Story: Author (and SFX Magazine co-founder) M.J. Simpson references a wealth of interviews with “Hitchhiker’s Guide To The Galaxy” author Douglas Adams – and his friends and associates – to paint a fairly complete picture of his life as a science fiction icon, creative thinker, advocate for the popularization of science and technology, and staunch avoider of deadlines.
Review: “Hitchhiker” is a book that Adams fans probably love or loathe…depending largely upon whether this is the first biography they’ve read of their hero. Years and years ago I was extolling the virtues of Neil Gaiman’s “Don’t Panic”, which, to be fair, is only partly a biography but is also a history of the Hitchhiker’s Guide franchise. However, considering that Adams was intimately involved with Hitchhiker’s Guide up to the time of his death, it seems unlikely that anyone could really tell one story without having to tell the other.
The problem here is that “Don’t Panic” only brought us up to the period during which Dirk Gently was Adams’ big new thing and another Hitchhiker’s Guide novel seemed unlikely (at least until “Mostly Harmless” came about). “Hitchhiker” obviously approaches things from a post-mortem point of view, though it might be more interesting still to have it revised one more time in the wake of 2005’s big-screen iteration of the Guide and the posthumous BBC radio series revival. As it is, the publication of the posthumous compilation “The Salmon Of Doubt” is the most recent development.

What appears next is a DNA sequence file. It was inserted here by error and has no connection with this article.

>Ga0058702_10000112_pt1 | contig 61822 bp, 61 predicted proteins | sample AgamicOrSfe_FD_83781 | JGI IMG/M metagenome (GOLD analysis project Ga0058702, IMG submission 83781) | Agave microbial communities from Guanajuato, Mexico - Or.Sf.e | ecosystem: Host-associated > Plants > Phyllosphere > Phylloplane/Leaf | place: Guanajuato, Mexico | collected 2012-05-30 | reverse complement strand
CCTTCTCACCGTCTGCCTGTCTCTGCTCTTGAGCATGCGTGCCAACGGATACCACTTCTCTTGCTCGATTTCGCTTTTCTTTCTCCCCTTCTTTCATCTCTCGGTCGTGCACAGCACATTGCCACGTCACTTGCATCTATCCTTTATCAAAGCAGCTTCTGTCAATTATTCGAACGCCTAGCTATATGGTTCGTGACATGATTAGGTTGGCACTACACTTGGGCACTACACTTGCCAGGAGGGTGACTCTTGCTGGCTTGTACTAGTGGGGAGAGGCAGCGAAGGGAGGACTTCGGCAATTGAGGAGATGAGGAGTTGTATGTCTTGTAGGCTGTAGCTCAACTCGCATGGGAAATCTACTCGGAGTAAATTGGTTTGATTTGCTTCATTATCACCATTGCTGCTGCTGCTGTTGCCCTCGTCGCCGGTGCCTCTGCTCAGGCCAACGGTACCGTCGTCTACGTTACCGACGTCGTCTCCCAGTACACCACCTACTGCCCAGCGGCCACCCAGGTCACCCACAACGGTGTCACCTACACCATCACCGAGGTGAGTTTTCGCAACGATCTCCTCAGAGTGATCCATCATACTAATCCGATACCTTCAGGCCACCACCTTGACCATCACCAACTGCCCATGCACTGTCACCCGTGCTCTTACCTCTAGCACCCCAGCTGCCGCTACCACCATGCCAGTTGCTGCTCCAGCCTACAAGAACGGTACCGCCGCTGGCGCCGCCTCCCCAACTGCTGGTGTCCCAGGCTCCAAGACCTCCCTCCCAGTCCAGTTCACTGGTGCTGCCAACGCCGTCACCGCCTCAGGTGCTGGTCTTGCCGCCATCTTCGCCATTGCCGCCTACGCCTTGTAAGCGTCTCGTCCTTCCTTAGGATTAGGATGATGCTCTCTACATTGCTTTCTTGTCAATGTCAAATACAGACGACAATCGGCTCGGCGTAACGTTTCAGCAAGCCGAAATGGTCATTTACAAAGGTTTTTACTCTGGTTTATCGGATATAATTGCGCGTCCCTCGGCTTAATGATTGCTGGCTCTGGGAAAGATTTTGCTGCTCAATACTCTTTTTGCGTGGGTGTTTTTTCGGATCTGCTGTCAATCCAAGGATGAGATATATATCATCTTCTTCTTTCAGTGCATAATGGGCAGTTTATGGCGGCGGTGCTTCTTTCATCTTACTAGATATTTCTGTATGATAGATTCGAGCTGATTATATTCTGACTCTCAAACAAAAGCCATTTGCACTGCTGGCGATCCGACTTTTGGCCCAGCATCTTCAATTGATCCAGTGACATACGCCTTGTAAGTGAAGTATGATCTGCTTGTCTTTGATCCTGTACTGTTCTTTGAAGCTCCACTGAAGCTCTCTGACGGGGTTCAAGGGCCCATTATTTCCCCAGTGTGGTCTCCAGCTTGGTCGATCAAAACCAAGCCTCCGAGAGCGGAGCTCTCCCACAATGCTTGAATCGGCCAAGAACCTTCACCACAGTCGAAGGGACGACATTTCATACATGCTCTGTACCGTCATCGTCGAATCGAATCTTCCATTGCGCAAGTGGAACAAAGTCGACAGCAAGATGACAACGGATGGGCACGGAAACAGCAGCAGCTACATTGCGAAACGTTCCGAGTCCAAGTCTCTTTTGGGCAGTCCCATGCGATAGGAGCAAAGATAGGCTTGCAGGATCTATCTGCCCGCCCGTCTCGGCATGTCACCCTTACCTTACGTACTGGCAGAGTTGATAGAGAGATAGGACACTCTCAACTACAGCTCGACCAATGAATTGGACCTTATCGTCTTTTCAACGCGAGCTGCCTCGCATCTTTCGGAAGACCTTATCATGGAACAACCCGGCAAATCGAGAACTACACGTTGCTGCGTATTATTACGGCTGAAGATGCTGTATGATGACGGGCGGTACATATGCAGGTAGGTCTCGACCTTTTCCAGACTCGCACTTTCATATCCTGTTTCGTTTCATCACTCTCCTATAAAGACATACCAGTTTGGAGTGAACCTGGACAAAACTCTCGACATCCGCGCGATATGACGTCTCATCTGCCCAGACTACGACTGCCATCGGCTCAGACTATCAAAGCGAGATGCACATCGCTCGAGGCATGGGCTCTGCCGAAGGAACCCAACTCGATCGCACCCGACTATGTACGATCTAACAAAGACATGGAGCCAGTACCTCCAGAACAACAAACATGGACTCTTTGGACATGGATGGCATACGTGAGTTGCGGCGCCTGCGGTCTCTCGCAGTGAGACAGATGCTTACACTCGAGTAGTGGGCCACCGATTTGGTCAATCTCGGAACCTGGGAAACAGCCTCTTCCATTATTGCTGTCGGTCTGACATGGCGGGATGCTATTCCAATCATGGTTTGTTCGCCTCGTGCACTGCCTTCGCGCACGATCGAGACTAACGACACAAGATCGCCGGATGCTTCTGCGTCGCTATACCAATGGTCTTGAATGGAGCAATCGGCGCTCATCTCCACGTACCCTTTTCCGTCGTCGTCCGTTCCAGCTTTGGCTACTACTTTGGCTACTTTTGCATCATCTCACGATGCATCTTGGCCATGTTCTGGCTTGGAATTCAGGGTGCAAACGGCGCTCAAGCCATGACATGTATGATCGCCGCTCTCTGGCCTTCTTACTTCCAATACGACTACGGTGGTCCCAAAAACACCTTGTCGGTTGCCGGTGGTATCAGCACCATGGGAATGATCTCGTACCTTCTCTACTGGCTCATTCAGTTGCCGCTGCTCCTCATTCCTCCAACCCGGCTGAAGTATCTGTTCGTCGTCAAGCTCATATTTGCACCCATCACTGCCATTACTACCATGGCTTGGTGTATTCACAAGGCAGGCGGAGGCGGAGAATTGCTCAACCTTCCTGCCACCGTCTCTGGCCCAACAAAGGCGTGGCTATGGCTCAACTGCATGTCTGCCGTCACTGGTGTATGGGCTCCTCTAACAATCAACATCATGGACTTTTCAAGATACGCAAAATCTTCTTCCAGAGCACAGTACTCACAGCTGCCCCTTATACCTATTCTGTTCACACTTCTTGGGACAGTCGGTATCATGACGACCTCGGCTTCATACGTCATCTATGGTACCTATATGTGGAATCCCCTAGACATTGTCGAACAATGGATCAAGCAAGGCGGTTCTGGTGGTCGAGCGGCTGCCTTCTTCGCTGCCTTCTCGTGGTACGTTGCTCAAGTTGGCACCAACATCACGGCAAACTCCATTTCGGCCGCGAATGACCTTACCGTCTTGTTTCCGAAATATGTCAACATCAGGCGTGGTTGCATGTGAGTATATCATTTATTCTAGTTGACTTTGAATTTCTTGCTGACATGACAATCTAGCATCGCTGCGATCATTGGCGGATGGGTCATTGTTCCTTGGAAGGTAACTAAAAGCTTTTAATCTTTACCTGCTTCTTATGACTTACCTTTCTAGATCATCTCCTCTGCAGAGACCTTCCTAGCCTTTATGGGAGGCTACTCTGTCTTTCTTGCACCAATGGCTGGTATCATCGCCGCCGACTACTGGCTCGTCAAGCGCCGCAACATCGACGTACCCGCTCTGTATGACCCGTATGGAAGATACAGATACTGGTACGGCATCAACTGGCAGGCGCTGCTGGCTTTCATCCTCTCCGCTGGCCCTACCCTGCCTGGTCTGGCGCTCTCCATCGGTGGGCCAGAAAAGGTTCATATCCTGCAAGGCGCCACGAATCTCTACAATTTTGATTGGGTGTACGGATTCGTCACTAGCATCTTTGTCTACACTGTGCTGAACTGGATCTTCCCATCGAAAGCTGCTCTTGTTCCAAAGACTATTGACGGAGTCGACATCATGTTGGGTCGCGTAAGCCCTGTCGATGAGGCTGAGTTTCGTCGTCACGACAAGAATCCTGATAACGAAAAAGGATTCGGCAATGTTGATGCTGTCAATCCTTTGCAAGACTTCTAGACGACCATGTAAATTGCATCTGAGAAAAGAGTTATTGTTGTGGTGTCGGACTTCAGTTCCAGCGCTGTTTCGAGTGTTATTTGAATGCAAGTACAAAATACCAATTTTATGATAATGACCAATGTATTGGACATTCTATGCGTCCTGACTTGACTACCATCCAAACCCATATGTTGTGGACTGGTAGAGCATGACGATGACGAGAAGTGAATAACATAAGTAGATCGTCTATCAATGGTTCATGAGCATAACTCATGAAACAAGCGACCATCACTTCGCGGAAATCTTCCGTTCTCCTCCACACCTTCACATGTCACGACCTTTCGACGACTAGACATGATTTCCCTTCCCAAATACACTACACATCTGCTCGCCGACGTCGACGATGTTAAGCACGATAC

“Don’t Panic” is also hysterically funny, while “Hitchhiker” tends to be much dryer, with most of the humor arriving in the form of various quotes Adams gave through the years. “Don’t Panic” was more or less a valentine to its subject, whereas Simpson pauses on several occasions in “Hitchhiker” to criticize Adams when it comes to his legendary avoidance of deadlines, his somewhat lax business practices (frequently leaving Big Decision up to others who just as frequently seemed to have their own agendas when it came to Adams’ money), and even some facets of Adams’ personal life. “Hitchhiker” leaves no doubt that its author thinks that Adams was brilliant, but there’s often a tone of slight exasperation regarding what Adams did or didn’t do with that brilliance.
At the same time, “Hitchhiker” also delves more deeply into several key points of Adams’ career that “Don’t Panic” merely glossed over, revealing hitherto unknown details of messy dealmaking when it came to the LP adaptations of the radio series, the film rights, and countless projects for which Adams was wooed, hired and paid, and yet wound up doing very little work. “Hitchhiker” does some glossing over of its own, however, in its coverage of a career phase that has fascinated many a fan: Adams’ brief tenure as writer and script editor on Tom Baker-era Doctor Who. Maybe the author had a blind spot for Who, or didn’t want to bog the book down with a lot of discussion of that show, but it’s still part of the story.
Author: M.J. Simpson